The fans of baseball must be in your sights, right? The very fans that stood up and cheered this super hero lookalikes every stop of the way until they were exposed for the steroid users they were? Not sure I buy this one either, as you never bite the hand that feeds you. Besides, half of them are on your side. Half of the fans are in full agreement that none of the steroid era mashers deserve to be in the Hall of Fame. You do not need to convince them to side with you that they are not worthy, that these players are considered a disgrace to the game. Those fans are on your side, and the other half do not care and will be swayed. So you would be wasting your print space fighting a losing battle.

No, you say you are taking a stand against baseball. You are taking a stand against the baseball powers that be who stood idly by while the steroid era exploded onto the scene. For some reason, you feel that your non vote for anyone on the ballot this year is making a stand. You are pointing your finger into the face of baseball and saying shame on you for allowing this to go on. What do you think this stand of yours is going to accomplish? Do you think that they will see your lone unchecked ballot and make a change? You think that your unchecked ballot is going to remove any and all players from the steroid era from any and all consideration for this year and all years to come?

Do you honestly believe that the steroid era is over? Or that the decade of the 90s is where everything began? If so, you are completely fooling yourself. Steroids have been around for ages, and have been used by athletes for decades. When they made their transition from the Olympics to baseball, no one can say for sure. What I can say for sure, is that steroids are just as prevalent in the game today as they were in the “steroid era” Just because there is testing now, does not mean that there are not players who are beating the system.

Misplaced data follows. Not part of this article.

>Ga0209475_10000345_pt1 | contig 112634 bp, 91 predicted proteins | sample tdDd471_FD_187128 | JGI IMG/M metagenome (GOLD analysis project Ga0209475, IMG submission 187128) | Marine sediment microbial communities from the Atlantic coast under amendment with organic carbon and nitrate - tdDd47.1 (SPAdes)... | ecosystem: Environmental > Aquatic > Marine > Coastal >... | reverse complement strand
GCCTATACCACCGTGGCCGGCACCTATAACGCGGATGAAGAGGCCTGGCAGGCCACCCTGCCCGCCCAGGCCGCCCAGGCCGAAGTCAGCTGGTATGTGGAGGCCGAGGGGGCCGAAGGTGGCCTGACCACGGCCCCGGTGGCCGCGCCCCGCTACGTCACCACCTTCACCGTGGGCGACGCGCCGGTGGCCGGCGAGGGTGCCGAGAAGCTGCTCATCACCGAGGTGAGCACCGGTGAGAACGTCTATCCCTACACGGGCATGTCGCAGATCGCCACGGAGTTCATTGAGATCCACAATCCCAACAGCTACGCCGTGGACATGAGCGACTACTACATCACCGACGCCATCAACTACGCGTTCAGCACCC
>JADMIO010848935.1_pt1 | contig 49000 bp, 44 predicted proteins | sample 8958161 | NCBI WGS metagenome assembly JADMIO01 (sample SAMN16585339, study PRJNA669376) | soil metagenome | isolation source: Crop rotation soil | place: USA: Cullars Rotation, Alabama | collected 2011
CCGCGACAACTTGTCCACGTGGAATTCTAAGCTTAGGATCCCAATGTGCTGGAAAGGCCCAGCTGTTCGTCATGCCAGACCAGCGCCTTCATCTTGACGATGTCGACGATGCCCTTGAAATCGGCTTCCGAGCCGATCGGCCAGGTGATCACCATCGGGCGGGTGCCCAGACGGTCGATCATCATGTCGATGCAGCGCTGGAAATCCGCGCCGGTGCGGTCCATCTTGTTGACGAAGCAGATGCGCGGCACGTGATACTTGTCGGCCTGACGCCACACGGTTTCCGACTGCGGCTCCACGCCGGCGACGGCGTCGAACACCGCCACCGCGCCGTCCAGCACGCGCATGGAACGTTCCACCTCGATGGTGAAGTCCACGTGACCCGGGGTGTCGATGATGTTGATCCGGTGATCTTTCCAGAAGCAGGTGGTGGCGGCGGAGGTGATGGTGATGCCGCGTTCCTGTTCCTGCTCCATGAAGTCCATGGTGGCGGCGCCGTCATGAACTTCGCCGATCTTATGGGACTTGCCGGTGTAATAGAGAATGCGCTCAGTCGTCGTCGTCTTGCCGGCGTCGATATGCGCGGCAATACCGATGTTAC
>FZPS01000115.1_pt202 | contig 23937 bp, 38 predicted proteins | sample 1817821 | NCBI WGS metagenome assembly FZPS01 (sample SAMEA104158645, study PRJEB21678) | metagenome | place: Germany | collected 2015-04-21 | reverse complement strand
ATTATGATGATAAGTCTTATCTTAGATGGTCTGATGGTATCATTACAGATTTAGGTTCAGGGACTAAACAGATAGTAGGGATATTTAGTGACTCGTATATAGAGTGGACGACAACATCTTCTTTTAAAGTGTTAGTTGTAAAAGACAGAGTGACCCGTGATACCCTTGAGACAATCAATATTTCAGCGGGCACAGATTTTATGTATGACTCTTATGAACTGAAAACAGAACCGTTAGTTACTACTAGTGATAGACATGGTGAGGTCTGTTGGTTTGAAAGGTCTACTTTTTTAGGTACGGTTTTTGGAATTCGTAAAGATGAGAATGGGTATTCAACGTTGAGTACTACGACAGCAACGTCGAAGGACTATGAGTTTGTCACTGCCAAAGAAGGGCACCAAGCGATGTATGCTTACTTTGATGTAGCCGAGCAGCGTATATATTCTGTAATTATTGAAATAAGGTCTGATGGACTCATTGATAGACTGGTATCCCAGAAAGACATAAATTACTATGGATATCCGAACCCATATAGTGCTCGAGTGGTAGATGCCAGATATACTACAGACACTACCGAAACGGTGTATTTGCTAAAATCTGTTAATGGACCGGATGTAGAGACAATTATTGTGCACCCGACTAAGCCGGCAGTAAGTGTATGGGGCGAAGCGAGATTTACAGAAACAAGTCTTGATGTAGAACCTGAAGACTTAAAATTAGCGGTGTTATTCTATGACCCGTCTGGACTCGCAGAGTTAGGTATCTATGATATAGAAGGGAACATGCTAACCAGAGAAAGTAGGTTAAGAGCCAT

If you refuse to vote this year, because the cloud of suspicion hovers over all those who are eligible to be elected to the Hall of Fame, what are you going to do next year? How about the year after that or the year after that? Do you believe there will be any less suspicion on these players or any other player that comes after as the years go by? Not likely. In a few years, there will be more players on the ballot who have the cloud of suspicion hovering over them as well. I assume, you will get up on your soap box those years as well, otherwise you will look like an awfully big hypocrite.

I have a very simple solution for you if you are so confused about who you should vote for and who you should not. Turn in your Hall of Fame voter badge and give up your ballot. Voting for the Hall of Fame is not a right, the vote is an honor that must he earned. You Mark Faller have earned one of the highest honors a baseball writer can receive and you are throwing that honor away and spitting in the face of everyone who is passed over. Your deciding not to vote is a slap in the face, not to baseball as you want this to seem, but to the fans and to all the players who belong on the ballot for “doing things the right way”. Your non vote is a disgrace to everyone who came before you as well as those will be around long after you cast your final vote.